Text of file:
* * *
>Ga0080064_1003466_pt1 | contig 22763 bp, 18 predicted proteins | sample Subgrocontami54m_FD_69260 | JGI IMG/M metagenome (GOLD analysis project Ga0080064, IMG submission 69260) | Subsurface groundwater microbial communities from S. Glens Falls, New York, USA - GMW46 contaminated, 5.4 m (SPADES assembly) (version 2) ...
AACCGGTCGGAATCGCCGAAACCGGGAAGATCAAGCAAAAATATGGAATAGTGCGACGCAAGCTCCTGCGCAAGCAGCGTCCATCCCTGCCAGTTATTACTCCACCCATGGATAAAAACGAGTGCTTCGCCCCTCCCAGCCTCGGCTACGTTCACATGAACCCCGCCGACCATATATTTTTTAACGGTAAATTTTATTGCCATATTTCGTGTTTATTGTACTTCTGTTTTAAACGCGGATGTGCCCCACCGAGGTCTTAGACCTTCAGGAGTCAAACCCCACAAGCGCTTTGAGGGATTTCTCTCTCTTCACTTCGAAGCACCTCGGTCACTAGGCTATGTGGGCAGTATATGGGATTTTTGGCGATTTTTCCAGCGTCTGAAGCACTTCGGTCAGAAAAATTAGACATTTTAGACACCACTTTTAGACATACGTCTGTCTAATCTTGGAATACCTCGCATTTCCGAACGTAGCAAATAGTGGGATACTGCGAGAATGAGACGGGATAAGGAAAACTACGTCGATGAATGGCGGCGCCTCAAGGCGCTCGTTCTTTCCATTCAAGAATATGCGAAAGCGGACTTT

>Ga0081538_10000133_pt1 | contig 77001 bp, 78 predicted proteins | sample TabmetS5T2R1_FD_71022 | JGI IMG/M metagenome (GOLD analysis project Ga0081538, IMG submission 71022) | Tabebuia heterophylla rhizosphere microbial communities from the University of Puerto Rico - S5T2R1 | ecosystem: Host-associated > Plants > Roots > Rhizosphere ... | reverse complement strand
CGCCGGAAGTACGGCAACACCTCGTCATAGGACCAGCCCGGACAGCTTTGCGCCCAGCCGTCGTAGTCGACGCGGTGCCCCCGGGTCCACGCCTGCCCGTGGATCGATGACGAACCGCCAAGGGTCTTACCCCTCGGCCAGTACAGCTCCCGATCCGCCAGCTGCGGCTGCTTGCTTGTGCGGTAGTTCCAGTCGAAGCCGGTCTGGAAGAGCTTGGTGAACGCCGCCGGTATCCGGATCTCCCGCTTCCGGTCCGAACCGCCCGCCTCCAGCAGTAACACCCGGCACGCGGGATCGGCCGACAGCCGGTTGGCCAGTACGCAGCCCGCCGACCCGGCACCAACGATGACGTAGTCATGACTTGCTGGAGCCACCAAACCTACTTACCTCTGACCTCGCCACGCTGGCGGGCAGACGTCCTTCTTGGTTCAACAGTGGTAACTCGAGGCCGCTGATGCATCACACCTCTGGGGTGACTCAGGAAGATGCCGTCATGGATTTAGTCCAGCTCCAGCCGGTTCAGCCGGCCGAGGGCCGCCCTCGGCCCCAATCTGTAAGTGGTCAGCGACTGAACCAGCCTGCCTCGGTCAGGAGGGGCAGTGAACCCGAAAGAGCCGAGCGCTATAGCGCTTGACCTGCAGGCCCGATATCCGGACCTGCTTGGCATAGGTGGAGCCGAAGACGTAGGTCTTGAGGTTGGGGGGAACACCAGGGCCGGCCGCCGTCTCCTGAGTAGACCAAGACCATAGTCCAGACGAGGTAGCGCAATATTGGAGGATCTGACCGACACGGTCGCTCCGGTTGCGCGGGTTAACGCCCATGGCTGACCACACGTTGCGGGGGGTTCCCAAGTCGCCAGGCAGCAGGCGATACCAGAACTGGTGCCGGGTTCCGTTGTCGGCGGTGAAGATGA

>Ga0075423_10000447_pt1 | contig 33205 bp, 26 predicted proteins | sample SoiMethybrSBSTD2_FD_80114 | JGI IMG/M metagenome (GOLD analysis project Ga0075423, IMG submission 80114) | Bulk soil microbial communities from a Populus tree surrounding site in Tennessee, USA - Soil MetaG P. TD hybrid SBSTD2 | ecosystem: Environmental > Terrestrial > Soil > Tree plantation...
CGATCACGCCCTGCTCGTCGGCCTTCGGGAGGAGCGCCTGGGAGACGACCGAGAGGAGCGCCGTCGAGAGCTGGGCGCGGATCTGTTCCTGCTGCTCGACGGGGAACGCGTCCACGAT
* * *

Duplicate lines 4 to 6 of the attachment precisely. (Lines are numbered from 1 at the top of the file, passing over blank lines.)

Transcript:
CGCCGGAAGTACGGCAACACCTCGTCATAGGACCAGCCCGGACAGCTTTGCGCCCAGCCGTCGTAGTCGACGCGGTGCCCCCGGGTCCACGCCTGCCCGTGGATCGATGACGAACCGCCAAGGGTCTTACCCCTCGGCCAGTACAGCTCCCGATCCGCCAGCTGCGGCTGCTTGCTTGTGCGGTAGTTCCAGTCGAAGCCGGTCTGGAAGAGCTTGGTGAACGCCGCCGGTATCCGGATCTCCCGCTTCCGGTCCGAACCGCCCGCCTCCAGCAGTAACACCCGGCACGCGGGATCGGCCGACAGCCGGTTGGCCAGTACGCAGCCCGCCGACCCGGCACCAACGATGACGTAGTCATGACTTGCTGGAGCCACCAAACCTACTTACCTCTGACCTCGCCACGCTGGCGGGCAGACGTCCTTCTTGGTTCAACAGTGGTAACTCGAGGCCGCTGATGCATCACACCTCTGGGGTGACTCAGGAAGATGCCGTCATGGATTTAGTCCAGCTCCAGCCGGTTCAGCCGGCCGAGGGCCGCCCTCGGCCCCAATCTGTAAGTGGTCAGCGACTGAACCAGCCTGCCTCGGTCAGGAGGGGCAGTGAACCCGAAAGAGCCGAGCGCTATAGCGCTTGACCTGCAGGCCCGATATCCGGACCTGCTTGGCATAGGTGGAGCCGAAGACGTAGGTCTTGAGGTTGGGGGGAACACCAGGGCCGGCCGCCGTCTCCTGAGTAGACCAAGACCATAGTCCAGACGAGGTAGCGCAATATTGGAGGATCTGACCGACACGGTCGCTCCGGTTGCGCGGGTTAACGCCCATGGCTGACCACACGTTGCGGGGGGTTCCCAAGTCGCCAGGCAGCAGGCGATACCAGAACTGGTGCCGGGTTCCGTTGTCGGCGGTGAAGATGA

>Ga0075423_10000447_pt1 | contig 33205 bp, 26 predicted proteins | sample SoiMethybrSBSTD2_FD_80114 | JGI IMG/M metagenome (GOLD analysis project Ga0075423, IMG submission 80114) | Bulk soil microbial communities from a Populus tree surrounding site in Tennessee, USA - Soil MetaG P. TD hybrid SBSTD2 | ecosystem: Environmental > Terrestrial > Soil > Tree plantation...
CGATCACGCCCTGCTCGTCGGCCTTCGGGAGGAGCGCCTGGGAGACGACCGAGAGGAGCGCCGTCGAGAGCTGGGCGCGGATCTGTTCCTGCTGCTCGACGGGGAACGCGTCCACGAT